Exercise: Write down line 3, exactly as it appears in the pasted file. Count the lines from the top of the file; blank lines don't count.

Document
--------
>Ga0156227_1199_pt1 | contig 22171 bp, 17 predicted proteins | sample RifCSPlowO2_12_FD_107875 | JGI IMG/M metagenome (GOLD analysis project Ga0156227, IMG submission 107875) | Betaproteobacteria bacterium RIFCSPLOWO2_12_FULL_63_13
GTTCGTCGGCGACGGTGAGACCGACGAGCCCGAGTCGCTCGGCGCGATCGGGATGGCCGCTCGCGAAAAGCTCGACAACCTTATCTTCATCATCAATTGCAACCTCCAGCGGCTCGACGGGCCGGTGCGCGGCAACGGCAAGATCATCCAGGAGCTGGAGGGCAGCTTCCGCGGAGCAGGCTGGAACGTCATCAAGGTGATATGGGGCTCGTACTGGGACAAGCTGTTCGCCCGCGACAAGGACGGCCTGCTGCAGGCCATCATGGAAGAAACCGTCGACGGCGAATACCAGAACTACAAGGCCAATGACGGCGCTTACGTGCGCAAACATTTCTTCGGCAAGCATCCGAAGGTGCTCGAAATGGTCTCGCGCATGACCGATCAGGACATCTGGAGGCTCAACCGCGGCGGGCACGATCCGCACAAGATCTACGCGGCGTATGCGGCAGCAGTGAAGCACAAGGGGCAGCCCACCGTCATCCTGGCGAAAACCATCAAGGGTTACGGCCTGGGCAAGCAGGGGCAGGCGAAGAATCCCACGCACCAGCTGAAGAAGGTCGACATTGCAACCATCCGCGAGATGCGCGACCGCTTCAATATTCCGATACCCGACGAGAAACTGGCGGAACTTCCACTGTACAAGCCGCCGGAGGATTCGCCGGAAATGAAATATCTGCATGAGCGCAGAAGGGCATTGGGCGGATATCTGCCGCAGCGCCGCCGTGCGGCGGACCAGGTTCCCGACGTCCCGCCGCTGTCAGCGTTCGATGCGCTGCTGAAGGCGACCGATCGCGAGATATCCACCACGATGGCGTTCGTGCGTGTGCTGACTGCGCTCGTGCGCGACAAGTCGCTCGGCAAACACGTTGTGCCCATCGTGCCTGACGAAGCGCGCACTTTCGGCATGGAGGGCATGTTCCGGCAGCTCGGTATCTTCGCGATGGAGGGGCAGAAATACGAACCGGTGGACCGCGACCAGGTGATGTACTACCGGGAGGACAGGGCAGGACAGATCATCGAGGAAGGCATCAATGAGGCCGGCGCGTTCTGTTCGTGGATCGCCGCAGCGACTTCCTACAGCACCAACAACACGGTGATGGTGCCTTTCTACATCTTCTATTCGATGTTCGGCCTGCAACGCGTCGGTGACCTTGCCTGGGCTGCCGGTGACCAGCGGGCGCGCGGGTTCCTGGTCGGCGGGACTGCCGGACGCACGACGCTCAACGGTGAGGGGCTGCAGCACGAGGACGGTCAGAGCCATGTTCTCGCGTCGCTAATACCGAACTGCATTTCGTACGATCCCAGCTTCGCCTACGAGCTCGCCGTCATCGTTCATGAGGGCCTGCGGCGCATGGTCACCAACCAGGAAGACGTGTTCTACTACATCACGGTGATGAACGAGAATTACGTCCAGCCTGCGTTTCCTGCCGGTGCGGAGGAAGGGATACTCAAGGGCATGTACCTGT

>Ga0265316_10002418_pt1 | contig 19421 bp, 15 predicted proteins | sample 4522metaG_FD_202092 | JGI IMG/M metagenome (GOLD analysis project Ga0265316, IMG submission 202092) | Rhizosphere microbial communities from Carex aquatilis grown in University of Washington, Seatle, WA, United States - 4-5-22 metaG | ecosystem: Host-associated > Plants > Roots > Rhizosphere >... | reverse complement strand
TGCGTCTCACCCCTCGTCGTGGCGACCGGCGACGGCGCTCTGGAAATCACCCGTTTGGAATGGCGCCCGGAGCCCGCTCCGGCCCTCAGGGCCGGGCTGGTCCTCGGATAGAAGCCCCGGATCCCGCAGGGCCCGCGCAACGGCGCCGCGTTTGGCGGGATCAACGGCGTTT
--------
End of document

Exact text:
>Ga0265316_10002418_pt1 | contig 19421 bp, 15 predicted proteins | sample 4522metaG_FD_202092 | JGI IMG/M metagenome (GOLD analysis project Ga0265316, IMG submission 202092) | Rhizosphere microbial communities from Carex aquatilis grown in University of Washington, Seatle, WA, United States - 4-5-22 metaG | ecosystem: Host-associated > Plants > Roots > Rhizosphere >... | reverse complement strand